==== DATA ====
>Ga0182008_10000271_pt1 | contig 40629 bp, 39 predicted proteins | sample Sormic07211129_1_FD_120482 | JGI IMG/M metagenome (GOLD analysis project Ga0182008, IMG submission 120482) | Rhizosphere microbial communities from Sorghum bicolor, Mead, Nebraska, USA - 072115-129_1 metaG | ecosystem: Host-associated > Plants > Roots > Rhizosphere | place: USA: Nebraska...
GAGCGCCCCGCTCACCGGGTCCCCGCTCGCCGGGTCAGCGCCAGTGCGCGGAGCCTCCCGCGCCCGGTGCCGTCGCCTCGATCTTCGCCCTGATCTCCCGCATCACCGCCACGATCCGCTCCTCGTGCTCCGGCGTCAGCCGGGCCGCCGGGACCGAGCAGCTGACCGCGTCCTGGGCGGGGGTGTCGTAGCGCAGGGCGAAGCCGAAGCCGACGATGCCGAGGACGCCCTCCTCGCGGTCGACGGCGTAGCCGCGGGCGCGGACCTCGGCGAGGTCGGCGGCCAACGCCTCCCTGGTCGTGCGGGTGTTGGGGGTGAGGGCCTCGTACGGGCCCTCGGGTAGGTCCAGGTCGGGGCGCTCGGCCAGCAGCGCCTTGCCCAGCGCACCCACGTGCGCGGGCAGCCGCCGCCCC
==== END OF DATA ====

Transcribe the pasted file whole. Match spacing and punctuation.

>Ga0182008_10000271_pt1 | contig 40629 bp, 39 predicted proteins | sample Sormic07211129_1_FD_120482 | JGI IMG/M metagenome (GOLD analysis project Ga0182008, IMG submission 120482) | Rhizosphere microbial communities from Sorghum bicolor, Mead, Nebraska, USA - 072115-129_1 metaG | ecosystem: Host-associated > Plants > Roots > Rhizosphere | place: USA: Nebraska...
GAGCGCCCCGCTCACCGGGTCCCCGCTCGCCGGGTCAGCGCCAGTGCGCGGAGCCTCCCGCGCCCGGTGCCGTCGCCTCGATCTTCGCCCTGATCTCCCGCATCACCGCCACGATCCGCTCCTCGTGCTCCGGCGTCAGCCGGGCCGCCGGGACCGAGCAGCTGACCGCGTCCTGGGCGGGGGTGTCGTAGCGCAGGGCGAAGCCGAAGCCGACGATGCCGAGGACGCCCTCCTCGCGGTCGACGGCGTAGCCGCGGGCGCGGACCTCGGCGAGGTCGGCGGCCAACGCCTCCCTGGTCGTGCGGGTGTTGGGGGTGAGGGCCTCGTACGGGCCCTCGGGTAGGTCCAGGTCGGGGCGCTCGGCCAGCAGCGCCTTGCCCAGCGCACCCACGTGCGCGGGCAGCCGCCGCCCC